How we solved the notification issue

how we solved the notification issue

At Zuddl, we send more than 10 different types of notifications to our users. For instance, when one attendee sends a 1:1 meeting invitation to another and when a meeting invite is accepted, when someone asks a question or an attendee answers one, for votes, etc. All of these notifications are sent instantly as the user takes action.

Single vs multiple notification delivery

At Zuddl, we send two types of service notifications:

  • Real-time notifications
  • Email notifications

Pusher lets you create web apps with real-time functionality such as sharing live results, messaging, and pushing content to end-users and back. We use one of Pusher’s messaging solutions; Channels, to communicate between our servers, apps, and devices which thereby helps us send real-time notifications to attendees in a single event. Pusher’s ‘Channels’ is also used for real-time charts, real-time user lists, real-time maps, multiplayer gaming, and also to notify many other types of UI updates. Whenever anything happens in our systems, it helps us keep our web pages, apps, and devices updated.

Every notification contains a payload. The notification payload is created at the backend which contains the title, description, and other required information.


Understanding pusher

Users also receive emails for every notification received on the app such as event reminders, thank you emails, and post-event emails amongst others. For email notifications, we use SendGrid, a cloud-based SMTP provider that allows you to send emails without having to maintain email servers. SendGrid manages all technical requirements, from scaling the infrastructure to ISP(Internet service provider) outreach, reputation monitoring to whitelist services, and real-time analytics.

Mail flow

The first notification system we developed was great but was not scalable. It also had other issues, for example, wrong notifications being sent or notification misfires, delays, and complicated logic on the UI side. In the case of single notification delivery types such as Pusher and email, the existing implementation worked. But when multiple notifications delivery types(Email, Pusher and Firebase Console Messaging) were required at runtime, we had to put on our thinking hats to handle such use cases.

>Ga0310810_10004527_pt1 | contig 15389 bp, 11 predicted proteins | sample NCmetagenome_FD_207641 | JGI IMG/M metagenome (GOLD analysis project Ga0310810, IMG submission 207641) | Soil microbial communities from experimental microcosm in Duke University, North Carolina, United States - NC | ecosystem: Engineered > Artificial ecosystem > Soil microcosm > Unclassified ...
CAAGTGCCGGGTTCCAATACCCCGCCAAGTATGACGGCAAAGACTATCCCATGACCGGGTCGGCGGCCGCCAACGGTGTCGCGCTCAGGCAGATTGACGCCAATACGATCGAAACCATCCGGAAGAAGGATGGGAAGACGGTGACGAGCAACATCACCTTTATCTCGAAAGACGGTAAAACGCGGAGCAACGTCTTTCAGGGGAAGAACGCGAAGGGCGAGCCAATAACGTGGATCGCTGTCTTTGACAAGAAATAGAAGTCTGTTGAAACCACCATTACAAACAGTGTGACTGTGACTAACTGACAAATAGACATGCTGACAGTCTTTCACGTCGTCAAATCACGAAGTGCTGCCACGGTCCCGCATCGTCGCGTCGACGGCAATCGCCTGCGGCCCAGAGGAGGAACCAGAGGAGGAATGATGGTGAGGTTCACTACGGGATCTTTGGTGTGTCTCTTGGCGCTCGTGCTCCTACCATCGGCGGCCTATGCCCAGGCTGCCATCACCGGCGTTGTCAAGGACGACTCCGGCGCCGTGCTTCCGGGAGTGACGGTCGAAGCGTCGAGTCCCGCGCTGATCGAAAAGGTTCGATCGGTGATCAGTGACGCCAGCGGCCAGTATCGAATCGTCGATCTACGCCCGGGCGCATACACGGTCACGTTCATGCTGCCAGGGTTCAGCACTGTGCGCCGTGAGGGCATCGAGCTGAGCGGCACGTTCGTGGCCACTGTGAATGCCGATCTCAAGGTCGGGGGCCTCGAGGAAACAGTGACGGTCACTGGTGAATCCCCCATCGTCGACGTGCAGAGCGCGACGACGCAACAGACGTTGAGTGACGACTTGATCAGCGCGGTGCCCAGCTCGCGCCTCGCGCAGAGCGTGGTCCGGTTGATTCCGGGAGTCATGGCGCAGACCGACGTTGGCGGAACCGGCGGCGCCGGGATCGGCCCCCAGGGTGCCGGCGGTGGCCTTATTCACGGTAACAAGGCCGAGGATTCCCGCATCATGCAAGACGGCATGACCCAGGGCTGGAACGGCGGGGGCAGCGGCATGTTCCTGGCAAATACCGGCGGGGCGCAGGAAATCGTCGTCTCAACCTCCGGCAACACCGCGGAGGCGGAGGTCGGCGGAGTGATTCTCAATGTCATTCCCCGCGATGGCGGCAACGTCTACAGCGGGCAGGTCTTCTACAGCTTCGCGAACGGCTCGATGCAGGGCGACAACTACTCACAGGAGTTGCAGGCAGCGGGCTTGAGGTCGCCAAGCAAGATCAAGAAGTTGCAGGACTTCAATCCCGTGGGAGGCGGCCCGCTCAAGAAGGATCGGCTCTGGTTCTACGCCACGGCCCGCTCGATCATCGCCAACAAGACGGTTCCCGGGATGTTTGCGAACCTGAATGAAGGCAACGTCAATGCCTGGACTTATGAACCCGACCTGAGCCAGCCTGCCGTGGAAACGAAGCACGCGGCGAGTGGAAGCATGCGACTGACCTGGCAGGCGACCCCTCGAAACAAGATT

How we used design pattern for notification delivery

To get the right service or delivery at run time we use a factory design pattern. But before I go about explaining the factory design pattern, it is essential to to understand how design patterns are used.

A software design pattern is a basic, repeatable solution to a commonly occurring problem within a given context in software design. It cannot be used off the shelf as a finished piece of code design but needs to be customized and transformed into a source code for a particular use case. It is supposed to be used as a template for how to solve a known problem factoring in several scenarios.

Factory method pattern is one type of design pattern also known as a creational pattern that uses factory methods to deal with the problem. In this way, we can create objects without having to specify the exact class of the object that will be created or the subclasses that are responsible for creating the instance of the class.

To resolve the multiple notifications delivery types that are required at runtime for any event, we created a factory class.

Design pattern 1

The above class is responsible to fetch a service type based on delivery type.

We have also created a NotifyAdapter class to check common validations like duplicate notification, input request validation, and many others.

Design pattern 2

Our other services(Email and Pusher) only call the NotifyAdapter class and internally we fetch service type based on DeliveryType using factory pattern.

Design pattern 3

Take away

Factory Method is a widely used, creational design pattern that can be used in many situations where multiple concrete implementations of an interface exist. The pattern removes complex logical code that is hard to maintain and replaces it with a design that is reusable and extensible.

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